Why The Influence Of BDSM On Fashion Is So Important

Before Fifty Shades Of Grey made everyone and their moms aware of the depravity of kink, much of fashion used BDSM references repeatedly in order to make bold style statements. This use of a subculture's motifs within society's mainstream style or in high fashion is far from a first — something anyone who's seen a Vivienne Westwood collection will likely tell you. Designers have long found inspiration from punk, goth, and rave cultures to influence their creations, and BDSM is no different.

BDSM stands for bondage, discipline, and sadomasochism. It's a sexual kink that places partners in two positions — either the submissive or the dominant — and is all about playing with power dynamics in a relationship. While often physical, many practitioners feel that submission is a mental space, too. This fetish scene also utilizes a lot of specific costumes and materials, including latex, leather, and rubber.

When it comes to the adoption of specifically sexual imagery or themes, BDSM is the one and only fetish that can be witnessed again and again in style. At times, I cannot help but wonder whether BDSM itself is often robbed of its sexuality through its transformation into wearable looks. But for the time being, its utilization in fashion only seems like a hugely important thing.

FRANCOIS GUILLOT/AFP/Getty Images

This day in age, BDSM themes can regularly be seen in editorials and clothing campaigns. As soon as Kylie Jenner hit 18, for instance, several of her photoshoots enacted bondage themes: There was that sexy photoshoot on her website that flaunted both her boobs and booty, and the many controversial pictures she took for Interview Magazine. From the runways to photoshoots, BDSM can indeed be found everywhere.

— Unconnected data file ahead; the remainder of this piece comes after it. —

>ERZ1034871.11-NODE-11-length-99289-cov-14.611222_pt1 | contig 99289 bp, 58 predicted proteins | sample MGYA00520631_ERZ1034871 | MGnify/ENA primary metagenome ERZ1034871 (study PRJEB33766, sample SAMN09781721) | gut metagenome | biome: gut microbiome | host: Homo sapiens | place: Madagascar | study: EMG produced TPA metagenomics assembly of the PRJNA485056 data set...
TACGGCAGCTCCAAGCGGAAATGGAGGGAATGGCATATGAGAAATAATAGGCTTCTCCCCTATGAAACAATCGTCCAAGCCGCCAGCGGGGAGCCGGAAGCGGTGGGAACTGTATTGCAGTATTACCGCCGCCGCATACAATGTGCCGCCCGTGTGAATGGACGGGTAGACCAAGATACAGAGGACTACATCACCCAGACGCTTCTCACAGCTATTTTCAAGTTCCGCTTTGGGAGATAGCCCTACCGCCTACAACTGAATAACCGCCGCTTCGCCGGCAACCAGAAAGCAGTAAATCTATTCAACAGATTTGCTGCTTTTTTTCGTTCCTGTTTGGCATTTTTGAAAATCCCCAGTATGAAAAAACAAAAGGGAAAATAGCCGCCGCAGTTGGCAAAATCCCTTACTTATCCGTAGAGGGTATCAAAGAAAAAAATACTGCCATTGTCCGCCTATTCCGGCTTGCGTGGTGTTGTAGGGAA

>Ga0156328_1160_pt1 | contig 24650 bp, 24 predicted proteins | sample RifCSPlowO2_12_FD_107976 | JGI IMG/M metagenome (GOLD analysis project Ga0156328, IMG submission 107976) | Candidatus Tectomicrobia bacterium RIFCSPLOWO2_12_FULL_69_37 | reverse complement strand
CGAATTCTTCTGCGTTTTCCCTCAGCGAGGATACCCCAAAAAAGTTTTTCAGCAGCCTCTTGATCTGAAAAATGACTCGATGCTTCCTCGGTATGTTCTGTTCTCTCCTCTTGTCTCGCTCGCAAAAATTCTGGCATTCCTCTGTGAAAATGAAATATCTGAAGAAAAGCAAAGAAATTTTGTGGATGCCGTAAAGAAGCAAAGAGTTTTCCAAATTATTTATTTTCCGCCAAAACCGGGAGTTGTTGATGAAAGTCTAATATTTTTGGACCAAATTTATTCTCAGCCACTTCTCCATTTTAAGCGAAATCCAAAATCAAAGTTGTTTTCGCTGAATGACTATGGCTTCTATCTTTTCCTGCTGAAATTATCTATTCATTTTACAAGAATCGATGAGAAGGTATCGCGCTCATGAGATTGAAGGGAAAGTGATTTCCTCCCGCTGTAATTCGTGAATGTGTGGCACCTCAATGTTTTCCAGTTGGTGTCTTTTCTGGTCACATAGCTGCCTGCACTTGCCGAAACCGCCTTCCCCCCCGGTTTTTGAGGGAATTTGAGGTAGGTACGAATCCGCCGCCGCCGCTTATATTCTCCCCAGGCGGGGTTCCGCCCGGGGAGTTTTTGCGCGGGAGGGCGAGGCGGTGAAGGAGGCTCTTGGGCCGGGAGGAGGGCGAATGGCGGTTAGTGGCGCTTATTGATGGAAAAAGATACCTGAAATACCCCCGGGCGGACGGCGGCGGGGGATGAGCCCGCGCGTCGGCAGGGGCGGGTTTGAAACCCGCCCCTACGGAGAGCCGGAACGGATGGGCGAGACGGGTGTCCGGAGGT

But as of late — by which I mean the past couple of years — BDSM style has taken itself off of the runways and onto our favorite celebrities, which in turn has lead to the materials and outfits of the fetish scene appearing in the mainstream.

On red carpets and in stores alike, materials like PVC and occasionally latex are being seen more and more. Chokers with rings, bondage-themed straps, and all-leather-everything aren't just for couture anymore, let alone for underground sex clubs. Even everyone's favorite fashion-forward family, The Kardashians, has been spotted wearing high-end latex designs at events and on their Snapchat stories.

Of course, just because the celebrities are wearing certain items doesn't always mean that our peers are. To prove the popularity of these designs in the mainstream, I wish I could take you to the club so you might see them for yourself. Instead, a simple search within fast fashion and independent brands will prove my point: Latex, bondage, and other aesthetic aspects of BDSM are being represented in fashion on every level in a way that they never were before.

Latex Underwire Mini Slip Dress, $110.50, asos.com

What's Yer Fetish Collar Necklace, $45, dollskill.com

The fascination with fetish-wear doesn't just stop with our club clothing, either. Subtly, it has found its way into our day-to-day wardrobes.

Swimsuits with millions of meaningless straps can easily be perceived as inspired by bondage harness-wear, for example. Even more overtly, we're seeing fashion harnesses and body necklaces sold both as underwear and outerwear. The similarities between Ashley Graham's swimsuitsforall "Liaison" suit and a "super revealing slave harness" are also more common than the differences.